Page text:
WebGL GPU accelerated matrix operations

[UPDATE -- the WebGL spec has changed since this blog post, so the example will no longer work. However, there is now a WebCL standard in progress.]

A number of people have been talking about the possibilities for a “WebCL” — that is, an extension like WebGL that would allow general-purpose graphics-card-based computing from JavaScript, like OpenCL and its Nvidia-only predecessor CUDA allow from native client-based applications. Doing this would remove many of the bottlenecks people worry about when thinking of porting high-end 3D games to WebGL — imagine if all of your physics simulations could be offloaded to the graphics card.

Aaron Babcock, whose fallingsand WebGL demo I linked to last month, has gone ahead and implemented the first steps towards this, using shaders and render-to-texture to persuade the GPU to multiply two 1024×1024 matrices. This is really impressive; here’s his own description (with a few edits; errors are doubtless mine):

Technologies like CUDA and OpenCL have had good success accelerating matrix operations. Wouldn’t it be cool if the same accelerations could be accessible from JavaScript?

As a proof of concept I took the Sylvester matrix library and modified the multiply function to execute on the GPU. Matrix values are packed into textures, a glsl program computes the multiply to a framebuffer, and readPixels is used to retrieve the result. In my benchmarks stock Sylvester takes about 35 seconds to compute a multiply of two 1024×1024 matrices, the GPU-enabled version can do the same in about 5 seconds. Perhaps one day complex GPU-accelerated, distributed computing projects like [email protected] could use only a simple webpage as a client.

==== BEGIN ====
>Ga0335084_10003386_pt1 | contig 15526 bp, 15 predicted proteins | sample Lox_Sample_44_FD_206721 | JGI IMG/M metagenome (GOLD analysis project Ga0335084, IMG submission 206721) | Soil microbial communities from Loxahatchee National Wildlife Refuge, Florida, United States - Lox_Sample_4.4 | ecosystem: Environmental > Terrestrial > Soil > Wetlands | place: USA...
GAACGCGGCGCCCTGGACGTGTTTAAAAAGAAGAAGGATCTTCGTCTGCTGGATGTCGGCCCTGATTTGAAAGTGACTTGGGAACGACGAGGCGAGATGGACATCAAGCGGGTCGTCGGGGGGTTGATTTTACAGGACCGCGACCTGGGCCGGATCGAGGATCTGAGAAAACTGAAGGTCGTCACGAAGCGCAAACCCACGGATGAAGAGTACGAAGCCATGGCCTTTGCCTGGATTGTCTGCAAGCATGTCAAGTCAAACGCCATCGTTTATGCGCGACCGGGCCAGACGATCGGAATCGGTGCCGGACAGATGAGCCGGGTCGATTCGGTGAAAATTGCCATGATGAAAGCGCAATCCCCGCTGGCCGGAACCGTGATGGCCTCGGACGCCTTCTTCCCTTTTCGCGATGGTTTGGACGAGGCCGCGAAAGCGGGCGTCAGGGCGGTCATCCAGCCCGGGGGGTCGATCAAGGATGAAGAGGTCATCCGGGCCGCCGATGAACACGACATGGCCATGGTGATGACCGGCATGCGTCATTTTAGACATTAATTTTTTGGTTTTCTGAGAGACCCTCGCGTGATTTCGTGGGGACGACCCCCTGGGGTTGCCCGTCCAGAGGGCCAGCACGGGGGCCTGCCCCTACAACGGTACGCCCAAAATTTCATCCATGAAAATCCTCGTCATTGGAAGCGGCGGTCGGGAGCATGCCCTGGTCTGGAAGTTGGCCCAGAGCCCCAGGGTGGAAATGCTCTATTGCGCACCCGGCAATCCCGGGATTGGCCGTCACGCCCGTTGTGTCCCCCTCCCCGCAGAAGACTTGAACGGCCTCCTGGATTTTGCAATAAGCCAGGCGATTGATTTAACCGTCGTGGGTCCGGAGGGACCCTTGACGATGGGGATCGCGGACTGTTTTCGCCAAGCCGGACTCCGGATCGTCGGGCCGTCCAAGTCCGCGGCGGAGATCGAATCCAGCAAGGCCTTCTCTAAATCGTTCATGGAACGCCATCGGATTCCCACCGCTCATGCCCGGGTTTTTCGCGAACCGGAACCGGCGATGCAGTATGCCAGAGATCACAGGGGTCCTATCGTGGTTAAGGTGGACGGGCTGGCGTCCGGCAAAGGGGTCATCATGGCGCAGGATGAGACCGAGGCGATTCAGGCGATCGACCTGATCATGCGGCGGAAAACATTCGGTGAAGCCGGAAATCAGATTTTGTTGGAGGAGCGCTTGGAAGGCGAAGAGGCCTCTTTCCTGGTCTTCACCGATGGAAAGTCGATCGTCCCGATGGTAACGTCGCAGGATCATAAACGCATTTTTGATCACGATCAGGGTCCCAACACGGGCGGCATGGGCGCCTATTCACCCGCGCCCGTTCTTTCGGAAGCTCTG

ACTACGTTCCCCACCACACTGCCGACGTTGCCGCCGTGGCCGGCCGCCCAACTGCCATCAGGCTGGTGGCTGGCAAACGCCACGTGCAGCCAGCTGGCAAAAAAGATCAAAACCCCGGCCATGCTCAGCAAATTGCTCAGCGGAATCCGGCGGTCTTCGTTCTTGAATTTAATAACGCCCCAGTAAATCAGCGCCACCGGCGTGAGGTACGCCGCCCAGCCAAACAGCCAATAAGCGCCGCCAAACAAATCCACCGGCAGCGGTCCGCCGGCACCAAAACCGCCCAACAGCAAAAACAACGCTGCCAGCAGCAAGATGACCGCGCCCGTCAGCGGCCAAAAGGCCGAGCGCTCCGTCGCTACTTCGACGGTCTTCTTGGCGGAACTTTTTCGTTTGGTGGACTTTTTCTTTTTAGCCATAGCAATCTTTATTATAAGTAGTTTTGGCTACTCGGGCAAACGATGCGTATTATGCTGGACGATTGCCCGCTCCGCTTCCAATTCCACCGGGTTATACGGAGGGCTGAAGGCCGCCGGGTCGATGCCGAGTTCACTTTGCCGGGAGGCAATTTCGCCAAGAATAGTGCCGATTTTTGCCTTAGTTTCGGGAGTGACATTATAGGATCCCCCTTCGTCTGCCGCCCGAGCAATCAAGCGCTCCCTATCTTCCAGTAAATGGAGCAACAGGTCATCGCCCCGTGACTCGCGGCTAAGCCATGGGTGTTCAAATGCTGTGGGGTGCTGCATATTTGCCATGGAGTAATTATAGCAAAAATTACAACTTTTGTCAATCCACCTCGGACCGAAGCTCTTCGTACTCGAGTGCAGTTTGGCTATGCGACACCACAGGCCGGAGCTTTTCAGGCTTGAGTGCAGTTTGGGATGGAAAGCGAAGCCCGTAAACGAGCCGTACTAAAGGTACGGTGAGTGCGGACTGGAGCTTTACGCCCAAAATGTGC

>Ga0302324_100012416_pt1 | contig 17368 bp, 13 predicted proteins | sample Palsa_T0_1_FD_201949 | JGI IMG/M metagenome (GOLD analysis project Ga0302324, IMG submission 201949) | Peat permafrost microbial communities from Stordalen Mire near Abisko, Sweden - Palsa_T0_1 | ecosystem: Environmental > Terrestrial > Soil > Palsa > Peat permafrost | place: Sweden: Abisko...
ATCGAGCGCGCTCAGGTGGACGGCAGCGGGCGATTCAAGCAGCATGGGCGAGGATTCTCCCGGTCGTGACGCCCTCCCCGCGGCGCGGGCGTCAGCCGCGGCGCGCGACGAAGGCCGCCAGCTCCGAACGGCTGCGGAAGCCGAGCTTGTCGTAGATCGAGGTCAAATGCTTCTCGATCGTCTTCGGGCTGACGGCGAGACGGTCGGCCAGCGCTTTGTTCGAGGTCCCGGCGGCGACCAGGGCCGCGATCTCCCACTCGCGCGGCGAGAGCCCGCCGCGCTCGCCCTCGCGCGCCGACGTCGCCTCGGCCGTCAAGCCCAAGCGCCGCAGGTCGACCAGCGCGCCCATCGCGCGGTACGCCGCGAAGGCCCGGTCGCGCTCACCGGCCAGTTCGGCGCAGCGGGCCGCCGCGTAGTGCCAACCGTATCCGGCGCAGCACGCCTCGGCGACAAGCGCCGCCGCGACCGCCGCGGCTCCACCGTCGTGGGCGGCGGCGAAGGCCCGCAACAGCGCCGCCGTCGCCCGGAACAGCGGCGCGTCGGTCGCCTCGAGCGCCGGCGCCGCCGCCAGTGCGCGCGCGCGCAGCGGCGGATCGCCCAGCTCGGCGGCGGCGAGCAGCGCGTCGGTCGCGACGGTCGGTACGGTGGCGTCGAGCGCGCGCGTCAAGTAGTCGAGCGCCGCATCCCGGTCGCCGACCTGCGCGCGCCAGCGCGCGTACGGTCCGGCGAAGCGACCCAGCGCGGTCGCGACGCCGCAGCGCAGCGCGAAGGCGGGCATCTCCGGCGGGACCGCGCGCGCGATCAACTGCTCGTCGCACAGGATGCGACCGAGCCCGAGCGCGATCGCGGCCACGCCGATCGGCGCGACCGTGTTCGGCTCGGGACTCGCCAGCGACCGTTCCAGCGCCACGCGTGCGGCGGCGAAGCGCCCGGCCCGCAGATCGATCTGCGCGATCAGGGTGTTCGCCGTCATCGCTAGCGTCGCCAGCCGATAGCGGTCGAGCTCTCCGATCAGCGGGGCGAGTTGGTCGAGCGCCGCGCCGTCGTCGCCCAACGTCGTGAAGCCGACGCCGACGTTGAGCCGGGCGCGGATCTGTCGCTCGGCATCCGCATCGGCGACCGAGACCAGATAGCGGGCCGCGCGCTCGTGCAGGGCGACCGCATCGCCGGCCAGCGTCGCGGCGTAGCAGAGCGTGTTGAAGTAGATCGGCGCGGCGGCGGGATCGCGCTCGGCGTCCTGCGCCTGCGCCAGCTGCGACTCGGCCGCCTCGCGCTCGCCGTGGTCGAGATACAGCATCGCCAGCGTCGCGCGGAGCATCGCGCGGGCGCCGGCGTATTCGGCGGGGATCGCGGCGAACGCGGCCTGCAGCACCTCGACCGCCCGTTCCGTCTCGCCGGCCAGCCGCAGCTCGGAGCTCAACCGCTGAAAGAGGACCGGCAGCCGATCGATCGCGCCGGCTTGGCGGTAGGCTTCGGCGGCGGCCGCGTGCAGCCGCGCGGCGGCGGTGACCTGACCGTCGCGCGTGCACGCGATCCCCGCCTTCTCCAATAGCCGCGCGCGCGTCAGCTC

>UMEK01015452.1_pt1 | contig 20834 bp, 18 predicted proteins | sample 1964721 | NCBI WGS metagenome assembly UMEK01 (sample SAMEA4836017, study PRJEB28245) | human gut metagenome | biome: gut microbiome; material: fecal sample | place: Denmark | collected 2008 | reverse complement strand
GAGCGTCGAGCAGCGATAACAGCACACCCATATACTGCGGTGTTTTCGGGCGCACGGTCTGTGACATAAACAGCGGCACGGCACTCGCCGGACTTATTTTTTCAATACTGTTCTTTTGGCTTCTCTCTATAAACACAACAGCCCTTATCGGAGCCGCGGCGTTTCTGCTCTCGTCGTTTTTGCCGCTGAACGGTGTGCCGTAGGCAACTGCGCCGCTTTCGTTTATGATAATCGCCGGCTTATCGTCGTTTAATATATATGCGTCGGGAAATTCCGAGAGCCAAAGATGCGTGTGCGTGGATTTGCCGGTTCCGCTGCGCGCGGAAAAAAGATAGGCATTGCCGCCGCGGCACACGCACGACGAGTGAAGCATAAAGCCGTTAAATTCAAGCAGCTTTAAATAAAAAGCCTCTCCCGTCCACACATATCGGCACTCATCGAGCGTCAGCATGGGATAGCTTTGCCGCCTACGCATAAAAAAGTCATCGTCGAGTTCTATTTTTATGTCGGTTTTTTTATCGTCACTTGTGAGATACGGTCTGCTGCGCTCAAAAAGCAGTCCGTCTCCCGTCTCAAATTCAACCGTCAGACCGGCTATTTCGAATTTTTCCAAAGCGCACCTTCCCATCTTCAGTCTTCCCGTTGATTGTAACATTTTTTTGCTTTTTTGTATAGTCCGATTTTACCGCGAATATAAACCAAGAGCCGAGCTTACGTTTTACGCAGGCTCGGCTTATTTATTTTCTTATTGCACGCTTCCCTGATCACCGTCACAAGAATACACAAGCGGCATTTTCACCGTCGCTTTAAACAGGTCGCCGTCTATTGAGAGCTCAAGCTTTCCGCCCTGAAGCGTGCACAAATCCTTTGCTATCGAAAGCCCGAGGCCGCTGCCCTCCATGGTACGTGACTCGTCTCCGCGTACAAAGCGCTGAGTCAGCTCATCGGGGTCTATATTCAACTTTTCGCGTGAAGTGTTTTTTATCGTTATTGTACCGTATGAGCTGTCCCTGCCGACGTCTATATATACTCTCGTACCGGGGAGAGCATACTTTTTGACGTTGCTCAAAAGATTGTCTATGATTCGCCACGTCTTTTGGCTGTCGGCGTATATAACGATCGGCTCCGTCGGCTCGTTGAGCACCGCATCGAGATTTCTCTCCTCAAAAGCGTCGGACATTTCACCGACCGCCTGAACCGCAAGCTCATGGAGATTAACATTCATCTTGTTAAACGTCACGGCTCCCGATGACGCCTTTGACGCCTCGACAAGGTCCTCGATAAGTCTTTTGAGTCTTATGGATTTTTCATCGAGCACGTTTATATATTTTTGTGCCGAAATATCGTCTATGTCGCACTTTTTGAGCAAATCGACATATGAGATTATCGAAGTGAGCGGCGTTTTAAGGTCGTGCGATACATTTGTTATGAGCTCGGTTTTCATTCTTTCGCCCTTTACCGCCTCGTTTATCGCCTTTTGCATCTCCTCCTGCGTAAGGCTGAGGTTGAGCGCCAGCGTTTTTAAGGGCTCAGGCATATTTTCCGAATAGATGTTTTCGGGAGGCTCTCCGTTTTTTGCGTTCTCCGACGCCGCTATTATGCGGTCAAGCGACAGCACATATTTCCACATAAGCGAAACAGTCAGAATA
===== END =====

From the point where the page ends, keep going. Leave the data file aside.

I think it is a pretty cool proof of concept but it would be very interesting to get a discussion going from more experienced OpenGL developers. Here are some problems I see:

  • Only works on Webkit, locks up Firefox, Chromium produces incorrect results. [UPDATE it works for matrices smaller than 500x500 on Minefield now.]